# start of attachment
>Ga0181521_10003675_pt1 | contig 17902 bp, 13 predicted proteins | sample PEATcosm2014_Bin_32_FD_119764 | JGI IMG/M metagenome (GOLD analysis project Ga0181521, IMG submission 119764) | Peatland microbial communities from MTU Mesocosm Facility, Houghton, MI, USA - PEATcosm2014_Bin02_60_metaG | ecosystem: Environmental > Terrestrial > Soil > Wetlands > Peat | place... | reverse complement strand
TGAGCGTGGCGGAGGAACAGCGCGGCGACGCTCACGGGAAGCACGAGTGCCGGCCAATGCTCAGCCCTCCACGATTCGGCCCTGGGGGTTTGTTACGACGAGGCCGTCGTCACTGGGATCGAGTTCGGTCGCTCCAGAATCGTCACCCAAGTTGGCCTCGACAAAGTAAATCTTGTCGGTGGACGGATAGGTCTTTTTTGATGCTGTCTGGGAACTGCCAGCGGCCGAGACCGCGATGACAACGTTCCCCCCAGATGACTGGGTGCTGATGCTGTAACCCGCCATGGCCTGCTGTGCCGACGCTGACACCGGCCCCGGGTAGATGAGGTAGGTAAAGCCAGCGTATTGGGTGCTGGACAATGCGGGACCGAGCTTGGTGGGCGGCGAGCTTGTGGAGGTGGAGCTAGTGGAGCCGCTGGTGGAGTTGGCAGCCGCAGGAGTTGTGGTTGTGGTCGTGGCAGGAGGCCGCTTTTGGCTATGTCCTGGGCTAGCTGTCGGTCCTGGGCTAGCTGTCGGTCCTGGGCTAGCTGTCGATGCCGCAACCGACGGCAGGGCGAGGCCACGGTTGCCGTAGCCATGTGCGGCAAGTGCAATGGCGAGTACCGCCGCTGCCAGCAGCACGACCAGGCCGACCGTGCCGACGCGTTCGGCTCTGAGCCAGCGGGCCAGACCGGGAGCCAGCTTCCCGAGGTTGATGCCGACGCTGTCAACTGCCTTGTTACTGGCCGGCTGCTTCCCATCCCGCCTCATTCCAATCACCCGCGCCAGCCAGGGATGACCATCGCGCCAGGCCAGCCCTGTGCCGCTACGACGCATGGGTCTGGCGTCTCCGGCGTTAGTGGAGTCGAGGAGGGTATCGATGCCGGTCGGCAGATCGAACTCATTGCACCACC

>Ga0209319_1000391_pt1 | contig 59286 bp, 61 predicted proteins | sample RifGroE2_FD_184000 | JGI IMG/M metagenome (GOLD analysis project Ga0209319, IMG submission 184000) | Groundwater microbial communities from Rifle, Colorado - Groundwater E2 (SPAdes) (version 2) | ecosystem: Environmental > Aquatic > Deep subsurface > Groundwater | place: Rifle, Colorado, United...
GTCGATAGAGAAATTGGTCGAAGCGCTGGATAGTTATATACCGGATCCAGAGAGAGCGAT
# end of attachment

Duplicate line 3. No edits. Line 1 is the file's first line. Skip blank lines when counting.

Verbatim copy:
>Ga0209319_1000391_pt1 | contig 59286 bp, 61 predicted proteins | sample RifGroE2_FD_184000 | JGI IMG/M metagenome (GOLD analysis project Ga0209319, IMG submission 184000) | Groundwater microbial communities from Rifle, Colorado - Groundwater E2 (SPAdes) (version 2) | ecosystem: Environmental > Aquatic > Deep subsurface > Groundwater | place: Rifle, Colorado, United...